Oil futures rallied on Monday (8 August) following market speculation that major producers would come together and conjure up another plan to freeze production, with fears of market imbalances having dominated the past week.
At 4:15pm BST, the Brent front month futures contract was up 2.21% or 98 cents to $45.25 per barrel, while the West Texas Intermediate was up 2.63% or $1.10 to $42.90 per barrel, reversing some of the past week's declines as the Organization of Petroleum Exporting Countries (Opec) suggested its members would hold an "informal meeting" on the side-lines of the International Energy Forum due to be held in Algeria from 26 to 28 September.
Selected Opec members have said the event could serve as a platform to revive talks between Opec and non-Opec oil producers on a global output freeze. However, Russia, a major non-Opec oil producer appeared dismissive of the move.
According to RIA Novosti, the country's Energy Minister Alexander Novak, said: "If other countries raise the issue of a freeze, we are ready to discuss this. But the position of Russia is that the prerequisites for this have not yet come to pass, considering that prices are still at a more or less normal level."
However, Novak added that a massive fall in prices could trigger a change in Moscow's thinking. Meanwhile, Qatar's energy minister and current Opec president, Mohammad bin Saleh al-Sada claimed the oil market is on the path to rebalancing despite the recent decline in global oil prices.
"The recent decline observed in oil prices and the current market volatility is only temporary. Opec continues to monitor developments closely, and is in constant deliberations with all member states on ways and means to help restore stability and order to the oil market."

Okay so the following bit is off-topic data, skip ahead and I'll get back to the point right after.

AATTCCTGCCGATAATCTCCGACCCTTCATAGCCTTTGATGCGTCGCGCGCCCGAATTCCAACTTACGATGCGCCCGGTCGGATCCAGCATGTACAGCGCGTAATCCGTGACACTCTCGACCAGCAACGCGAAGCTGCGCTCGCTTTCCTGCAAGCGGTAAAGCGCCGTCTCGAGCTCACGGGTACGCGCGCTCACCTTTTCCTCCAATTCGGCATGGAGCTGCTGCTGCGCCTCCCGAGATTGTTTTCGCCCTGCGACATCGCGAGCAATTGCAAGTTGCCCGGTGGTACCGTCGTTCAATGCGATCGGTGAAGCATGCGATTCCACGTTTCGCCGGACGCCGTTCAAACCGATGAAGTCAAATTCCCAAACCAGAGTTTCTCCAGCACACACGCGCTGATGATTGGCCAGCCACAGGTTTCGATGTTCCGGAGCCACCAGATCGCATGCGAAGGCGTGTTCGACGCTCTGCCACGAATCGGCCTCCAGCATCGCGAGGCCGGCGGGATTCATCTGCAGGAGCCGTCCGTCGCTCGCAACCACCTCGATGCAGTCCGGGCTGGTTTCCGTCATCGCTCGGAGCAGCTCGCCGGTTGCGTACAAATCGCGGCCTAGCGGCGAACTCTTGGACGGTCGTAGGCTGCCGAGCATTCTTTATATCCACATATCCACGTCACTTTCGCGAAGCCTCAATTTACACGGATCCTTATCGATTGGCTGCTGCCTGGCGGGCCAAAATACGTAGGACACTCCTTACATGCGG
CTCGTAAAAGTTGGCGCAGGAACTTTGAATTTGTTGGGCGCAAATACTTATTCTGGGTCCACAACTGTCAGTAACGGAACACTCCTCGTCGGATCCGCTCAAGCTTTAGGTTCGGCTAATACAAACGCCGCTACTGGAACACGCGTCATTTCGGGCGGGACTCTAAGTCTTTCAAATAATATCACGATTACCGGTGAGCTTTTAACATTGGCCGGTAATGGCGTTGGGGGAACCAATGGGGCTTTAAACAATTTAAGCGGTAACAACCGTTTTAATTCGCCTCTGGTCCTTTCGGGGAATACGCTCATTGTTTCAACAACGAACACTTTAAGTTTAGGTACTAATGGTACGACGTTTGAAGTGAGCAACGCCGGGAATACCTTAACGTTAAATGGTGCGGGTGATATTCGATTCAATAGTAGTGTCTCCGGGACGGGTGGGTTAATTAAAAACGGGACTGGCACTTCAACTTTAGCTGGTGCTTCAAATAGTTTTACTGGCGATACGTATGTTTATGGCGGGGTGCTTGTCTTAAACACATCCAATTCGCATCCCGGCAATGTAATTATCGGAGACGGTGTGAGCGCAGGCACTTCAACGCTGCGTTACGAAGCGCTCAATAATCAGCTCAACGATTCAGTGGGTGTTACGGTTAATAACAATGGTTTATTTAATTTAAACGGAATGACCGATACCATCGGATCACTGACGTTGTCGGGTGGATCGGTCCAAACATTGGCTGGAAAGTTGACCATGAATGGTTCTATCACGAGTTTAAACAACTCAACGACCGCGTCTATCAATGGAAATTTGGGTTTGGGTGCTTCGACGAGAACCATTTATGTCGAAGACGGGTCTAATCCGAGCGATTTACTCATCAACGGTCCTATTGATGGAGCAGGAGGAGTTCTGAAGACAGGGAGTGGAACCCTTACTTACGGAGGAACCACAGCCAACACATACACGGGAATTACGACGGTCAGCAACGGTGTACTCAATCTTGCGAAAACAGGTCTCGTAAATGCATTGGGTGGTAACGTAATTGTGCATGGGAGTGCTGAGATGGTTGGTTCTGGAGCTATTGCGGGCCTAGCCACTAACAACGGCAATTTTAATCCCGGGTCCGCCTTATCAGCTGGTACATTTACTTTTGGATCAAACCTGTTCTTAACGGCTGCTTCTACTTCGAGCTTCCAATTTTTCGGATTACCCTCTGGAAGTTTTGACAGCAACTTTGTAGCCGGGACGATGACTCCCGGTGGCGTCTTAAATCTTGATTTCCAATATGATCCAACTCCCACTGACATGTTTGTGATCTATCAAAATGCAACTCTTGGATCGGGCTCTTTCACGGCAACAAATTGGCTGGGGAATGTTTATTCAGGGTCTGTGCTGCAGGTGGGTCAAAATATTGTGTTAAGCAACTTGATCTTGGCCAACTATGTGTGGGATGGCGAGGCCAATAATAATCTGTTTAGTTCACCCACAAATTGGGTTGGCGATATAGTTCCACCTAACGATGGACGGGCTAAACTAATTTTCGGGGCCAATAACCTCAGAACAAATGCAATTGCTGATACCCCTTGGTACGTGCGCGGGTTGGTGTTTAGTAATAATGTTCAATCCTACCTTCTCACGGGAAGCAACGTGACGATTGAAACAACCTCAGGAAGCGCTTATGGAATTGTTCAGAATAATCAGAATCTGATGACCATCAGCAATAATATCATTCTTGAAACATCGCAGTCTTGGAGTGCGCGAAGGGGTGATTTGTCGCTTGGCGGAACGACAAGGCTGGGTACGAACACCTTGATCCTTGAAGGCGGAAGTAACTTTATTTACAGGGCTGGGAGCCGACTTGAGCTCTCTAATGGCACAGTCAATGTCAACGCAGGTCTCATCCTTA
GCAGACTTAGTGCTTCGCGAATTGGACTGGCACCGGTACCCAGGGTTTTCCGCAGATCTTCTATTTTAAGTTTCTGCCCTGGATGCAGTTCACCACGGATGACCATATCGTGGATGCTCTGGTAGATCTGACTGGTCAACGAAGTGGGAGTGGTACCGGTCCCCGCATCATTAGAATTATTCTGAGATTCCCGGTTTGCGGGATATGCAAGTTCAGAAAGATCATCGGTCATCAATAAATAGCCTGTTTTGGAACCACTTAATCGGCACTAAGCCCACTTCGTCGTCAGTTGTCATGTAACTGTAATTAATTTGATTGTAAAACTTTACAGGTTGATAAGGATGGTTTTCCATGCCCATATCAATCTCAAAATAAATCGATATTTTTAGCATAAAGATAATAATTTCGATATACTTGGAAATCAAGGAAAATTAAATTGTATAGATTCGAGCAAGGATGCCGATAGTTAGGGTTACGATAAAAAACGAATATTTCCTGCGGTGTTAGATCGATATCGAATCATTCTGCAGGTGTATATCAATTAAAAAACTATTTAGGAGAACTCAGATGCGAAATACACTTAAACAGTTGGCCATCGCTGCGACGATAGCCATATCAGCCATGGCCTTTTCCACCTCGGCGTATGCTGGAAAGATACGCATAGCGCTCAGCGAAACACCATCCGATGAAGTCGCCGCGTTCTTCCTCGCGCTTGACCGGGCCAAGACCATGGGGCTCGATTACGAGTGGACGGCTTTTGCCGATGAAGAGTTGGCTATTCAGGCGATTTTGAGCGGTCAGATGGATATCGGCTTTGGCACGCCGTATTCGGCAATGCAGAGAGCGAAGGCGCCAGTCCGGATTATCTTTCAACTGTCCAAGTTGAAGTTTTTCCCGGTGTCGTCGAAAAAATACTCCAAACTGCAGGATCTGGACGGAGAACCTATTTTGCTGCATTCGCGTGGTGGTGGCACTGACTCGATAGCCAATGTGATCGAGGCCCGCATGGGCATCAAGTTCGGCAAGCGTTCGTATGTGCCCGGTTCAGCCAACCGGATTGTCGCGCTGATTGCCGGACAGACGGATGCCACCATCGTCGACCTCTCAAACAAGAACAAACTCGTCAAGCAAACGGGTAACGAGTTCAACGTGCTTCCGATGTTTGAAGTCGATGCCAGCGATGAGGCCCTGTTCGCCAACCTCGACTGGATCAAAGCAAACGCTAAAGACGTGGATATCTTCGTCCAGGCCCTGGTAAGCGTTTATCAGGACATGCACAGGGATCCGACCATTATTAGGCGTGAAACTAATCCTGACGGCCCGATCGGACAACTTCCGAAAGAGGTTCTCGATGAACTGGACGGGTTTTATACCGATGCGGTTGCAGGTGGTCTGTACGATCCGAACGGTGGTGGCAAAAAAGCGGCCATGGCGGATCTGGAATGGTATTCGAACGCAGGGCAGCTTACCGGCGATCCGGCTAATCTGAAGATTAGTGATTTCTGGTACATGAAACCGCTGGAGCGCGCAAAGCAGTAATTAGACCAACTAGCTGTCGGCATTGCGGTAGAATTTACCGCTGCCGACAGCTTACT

Market commentators say the situation is getting desperate for some producers and is likely to worsen before it gets better.
Analysts at Vienna-Based JBC Energy said: "Several Opec countries are attempting to take another crack at freezing output. While the last try a few months ago failed spectacularly, declarations from some Opec countries indicate that another stab at cooperation on a freeze deal may be attempted in September. This is indicative of the significant pressure some of these producers are under in terms of their economies."
Morgan Stanley analysts remain unconvinced about current oil demand forecast in 1.2 -1.4 million barrels per day (bpd) range, opining that oil would in fact struggle to cap 625,000 bpd, as the physical crude market overhang has not been dealt with.
"Physical oil markets likely need to get worse before they get better," they wrote in a note to clients.
Away from oil markets, precious metals failed to fire up traders' imagination in light of a stronger dollar following a positive US jobs data report published last week. At 4:40pm BST, Comex gold futures contract for December delivery was down 0.19% or $2.60 to $1,341.80 an ounce.
FXTM research analyst Lukman Otunuga said gold was open to extreme losses during trading on Friday following the firm US employment report which heightened hopes over the Federal Reserve raising interest rates in 2016.
"This zero yielding metal remains heavily influenced by rate hike expectations and could be poised for further declines if optimism continues to grow over a probable rate hike. Although risk aversion may keep gold slightly buoyed, the combination of dollars resurgence and mounting Fed hike hopes could attract sellers to attack incessantly. Bulls still have some breathing room above $1315, but a breakdown could signal imminent danger with prices tumbling towards $1305."
Elsewhere, silver futures also tumbled lower, with the September Comex contract down 0.06% or two cents to $19.81 an ounce, thereby extending the previous session's decline. However, spot platinum was 0.53% or $6.10 higher at $1,151.95 an ounce.